For a certain segment of American workers—both full-time employees and contractors—remote work is not merely a perk, but the whole point.
And for those lucky enough to be able to work the logistics, the ultimate goal is to do that work in another country.
If you’re considering joining the roughly 8 million non-military Americans currently working overseas, you may want to pick one of these seven nations, which a recent HSBC study of 22,000 expat workers identified as most conducive to an overseas career. And, whether you want to work from a sandy beach or hunker down in an idyllic snowy cabin, there’s an option on this list for everyone.
Claiming first place two years in a row, Singapore topped the list for pretty much every reason you can imagine. Aside from a tropical climate (the island country is located just 85 miles north of the Equator) it also boasts affordable health care. Sure, you’ll have to give up chewing gum—and don’t even think about bringing your herb “medicinals” as all forms of drugs are strictly verboten. But ‘tis a small sacrifice to live in this clean, supremely impressive global financial hub. Want more proof? The average annual income for expats in Singapore is 221,522 SGD or 164,066 USD. Not too shabby.
Getting inspired in New Zealand is pretty easy, so it’s no wonder the archipelago-based country performed well in the “experience” category. Remote workers fell in love with the unique food and laid-back lifestyle, bolstered by friendly locals and a unique blend of indigenous Maori and western culture. Of course, it’s not just “Lord of the Rings” mysticism (the movies were all filmed there) that draws expats to this lush and rustic corner of the world. In addition to awesome healthcare and unparalleled safety, New Zealand also scored high in work/life balance and its entrepreneurial spirit. And, hey, no point on the island is more than 80 miles from the ocean. So if you’re looking to get your own startup off the ground, you might just find that a hobbit hole here is the ideal place to make it happen.
Germany has held fast to the HSBC study’s third spot for two years in a row, largely due to its strong financial standing. Economic confidence and job security rank highly here. Germany is good for families—as the country that coined the word “kindergarten” unsurprisingly also offers great childcare options and quality schools. Of course, it’s not all rainbows and “schmetterlings” (yes, that’s the harsh-sounding German word for butterflies). In fact, many expats reported that it can be difficult to make friends with the locals. In which case you can at least soothe your sorrows with a plate of schnitzel and a tall, frosty hefeweizen.
Oh, Canadaaaa… the expats love you! Our great, white neighbor to the north has become a favorite among Americans looking for a change. Economic ratings varied a bit, with strong showings in overall rankings supported by high rankings in economic confidence and career progression. However, you’ll need to be willing to put up with a lot of winter weather. In Quebec City, it snows an average of 70 days per year, 54 days per year in Calgary and 41 in Toronto. And while you’ll only see an average of nine days of snow in Vancouver, that’s not counting the other 150 days of rain. But hey, at least you’re just a short flight—or even drive—from home!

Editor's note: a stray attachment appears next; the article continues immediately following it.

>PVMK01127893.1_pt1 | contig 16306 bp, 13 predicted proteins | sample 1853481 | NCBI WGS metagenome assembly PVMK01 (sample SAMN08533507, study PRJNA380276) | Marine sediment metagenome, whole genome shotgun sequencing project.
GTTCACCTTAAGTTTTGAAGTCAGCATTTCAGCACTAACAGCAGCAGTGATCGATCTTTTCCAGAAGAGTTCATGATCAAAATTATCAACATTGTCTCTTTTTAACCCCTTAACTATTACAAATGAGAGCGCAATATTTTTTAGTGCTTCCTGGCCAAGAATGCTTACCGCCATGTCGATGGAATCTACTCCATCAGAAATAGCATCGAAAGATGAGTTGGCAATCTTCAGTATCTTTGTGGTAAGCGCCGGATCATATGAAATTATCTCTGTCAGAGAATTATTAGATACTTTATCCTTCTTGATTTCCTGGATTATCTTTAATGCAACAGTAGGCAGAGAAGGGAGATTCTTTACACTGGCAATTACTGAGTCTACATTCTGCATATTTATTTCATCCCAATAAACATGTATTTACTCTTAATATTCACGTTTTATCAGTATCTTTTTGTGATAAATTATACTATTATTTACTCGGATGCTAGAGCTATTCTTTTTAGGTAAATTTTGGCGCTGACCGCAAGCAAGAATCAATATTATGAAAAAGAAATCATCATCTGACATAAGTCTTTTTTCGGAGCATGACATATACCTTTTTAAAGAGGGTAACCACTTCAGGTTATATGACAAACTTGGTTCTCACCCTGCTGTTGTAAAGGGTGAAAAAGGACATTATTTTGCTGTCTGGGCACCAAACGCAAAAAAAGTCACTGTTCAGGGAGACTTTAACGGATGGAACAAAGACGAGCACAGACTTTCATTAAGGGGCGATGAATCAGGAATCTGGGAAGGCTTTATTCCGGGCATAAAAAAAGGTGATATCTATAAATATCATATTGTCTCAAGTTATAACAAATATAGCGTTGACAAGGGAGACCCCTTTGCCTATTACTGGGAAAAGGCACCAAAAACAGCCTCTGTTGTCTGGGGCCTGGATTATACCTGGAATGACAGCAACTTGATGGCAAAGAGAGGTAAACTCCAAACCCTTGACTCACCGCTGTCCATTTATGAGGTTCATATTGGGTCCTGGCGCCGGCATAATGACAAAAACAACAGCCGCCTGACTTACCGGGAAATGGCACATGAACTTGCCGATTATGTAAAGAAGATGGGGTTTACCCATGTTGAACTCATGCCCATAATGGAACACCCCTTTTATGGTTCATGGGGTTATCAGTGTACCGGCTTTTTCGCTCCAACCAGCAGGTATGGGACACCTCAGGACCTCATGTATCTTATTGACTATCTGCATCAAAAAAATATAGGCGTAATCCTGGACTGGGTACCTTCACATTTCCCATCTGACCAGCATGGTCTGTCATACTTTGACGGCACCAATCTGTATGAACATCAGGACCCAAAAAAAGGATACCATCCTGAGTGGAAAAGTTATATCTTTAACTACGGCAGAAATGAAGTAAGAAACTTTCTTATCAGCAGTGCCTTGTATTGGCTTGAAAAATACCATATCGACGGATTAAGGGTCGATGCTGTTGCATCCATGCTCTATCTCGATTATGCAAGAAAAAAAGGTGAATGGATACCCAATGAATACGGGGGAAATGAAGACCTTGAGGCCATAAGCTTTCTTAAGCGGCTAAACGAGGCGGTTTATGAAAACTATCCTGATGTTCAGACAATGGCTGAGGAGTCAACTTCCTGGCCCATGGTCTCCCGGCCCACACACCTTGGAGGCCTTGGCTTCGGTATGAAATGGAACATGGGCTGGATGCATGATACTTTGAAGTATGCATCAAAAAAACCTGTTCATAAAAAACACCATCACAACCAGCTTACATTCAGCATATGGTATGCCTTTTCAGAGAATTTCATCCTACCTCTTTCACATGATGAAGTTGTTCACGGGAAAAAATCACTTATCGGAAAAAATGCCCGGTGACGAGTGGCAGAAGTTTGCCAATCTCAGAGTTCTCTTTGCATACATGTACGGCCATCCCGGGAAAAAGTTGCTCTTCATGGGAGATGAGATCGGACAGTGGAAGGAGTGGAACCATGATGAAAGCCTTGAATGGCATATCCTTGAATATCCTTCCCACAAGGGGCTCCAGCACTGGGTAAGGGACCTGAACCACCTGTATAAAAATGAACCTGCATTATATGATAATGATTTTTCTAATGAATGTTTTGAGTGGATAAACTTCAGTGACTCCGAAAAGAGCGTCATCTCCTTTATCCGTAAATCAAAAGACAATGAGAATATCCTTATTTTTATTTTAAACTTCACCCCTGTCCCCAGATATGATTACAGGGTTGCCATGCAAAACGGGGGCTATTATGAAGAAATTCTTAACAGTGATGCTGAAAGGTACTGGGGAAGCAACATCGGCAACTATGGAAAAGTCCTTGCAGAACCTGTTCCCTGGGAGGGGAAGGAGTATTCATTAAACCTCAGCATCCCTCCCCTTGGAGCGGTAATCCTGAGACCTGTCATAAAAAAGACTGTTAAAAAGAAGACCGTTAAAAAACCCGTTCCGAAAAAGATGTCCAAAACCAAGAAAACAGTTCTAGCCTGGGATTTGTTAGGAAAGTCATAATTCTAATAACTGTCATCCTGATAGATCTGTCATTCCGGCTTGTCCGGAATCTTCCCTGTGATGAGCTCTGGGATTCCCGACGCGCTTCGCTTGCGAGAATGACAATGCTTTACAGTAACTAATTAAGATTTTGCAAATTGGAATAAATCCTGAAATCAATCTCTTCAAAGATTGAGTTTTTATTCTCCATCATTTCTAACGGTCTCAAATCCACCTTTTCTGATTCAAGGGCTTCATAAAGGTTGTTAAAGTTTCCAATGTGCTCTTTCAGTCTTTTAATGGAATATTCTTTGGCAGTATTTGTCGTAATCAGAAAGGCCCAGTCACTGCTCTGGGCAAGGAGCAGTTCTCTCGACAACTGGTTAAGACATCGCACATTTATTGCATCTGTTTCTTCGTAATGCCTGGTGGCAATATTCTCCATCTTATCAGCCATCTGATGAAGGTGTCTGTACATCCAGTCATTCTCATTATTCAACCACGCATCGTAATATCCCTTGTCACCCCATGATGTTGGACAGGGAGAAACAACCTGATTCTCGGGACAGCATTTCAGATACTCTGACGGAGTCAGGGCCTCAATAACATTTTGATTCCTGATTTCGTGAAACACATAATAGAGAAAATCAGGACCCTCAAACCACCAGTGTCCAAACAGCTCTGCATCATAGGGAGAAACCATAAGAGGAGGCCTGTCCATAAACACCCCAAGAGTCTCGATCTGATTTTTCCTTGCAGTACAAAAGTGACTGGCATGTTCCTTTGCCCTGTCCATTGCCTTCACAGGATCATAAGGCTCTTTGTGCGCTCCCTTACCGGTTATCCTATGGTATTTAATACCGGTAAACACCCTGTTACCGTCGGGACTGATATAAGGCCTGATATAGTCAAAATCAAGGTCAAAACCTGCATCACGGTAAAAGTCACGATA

Bahrain might be a great place for you extroverts as this island kingdom has a huge population of like-minded expats for you to mingle with. A relatively small country in the Persian Gulf (not far from Qatar and Saudi Arabia), Bahrain notches major points for its off-the-charts wage growth, which probably has something to do with its title as the world’s fastest-growing financial center. Plus, the cost of living there is 17 percent less than in the U.S. It’s got an interesting and unique culture that welcomes diversity, and its warm climate and many beautiful beaches are also draws for remote workers.
The land down under is rated high in quality of life, integration, health, and finance, with related categories racking up some pretty good points for culture, healthcare, and more. It’s mainly known for a variety of totally unique animals, reptiles and fish species—from kangaroos to koalas to spiders as big as your head. And don’t let the maps fool you. Australia is actually about the size of the United States with vast variances in climate and culture. In other words, there’s something for everyone! Plus, shrimp. And barbies, too.
While Sweden might be last on this list of very stiff competition, those familiar with the country won’t be surprised that its highest scores came under the family category, helped significantly by 480 days of paid parental leave. And while you might be paying higher taxes there, you’ll also see perks like nearly free healthcare and college for European Union citizens. The country that’s given us Avicii and Abba—and often holds one of the top spots for patents per capita in Europe—could spark some creative inspiration for your work, too—if you don’t mind the cold. In other words, take a chance on this Scandinavian country.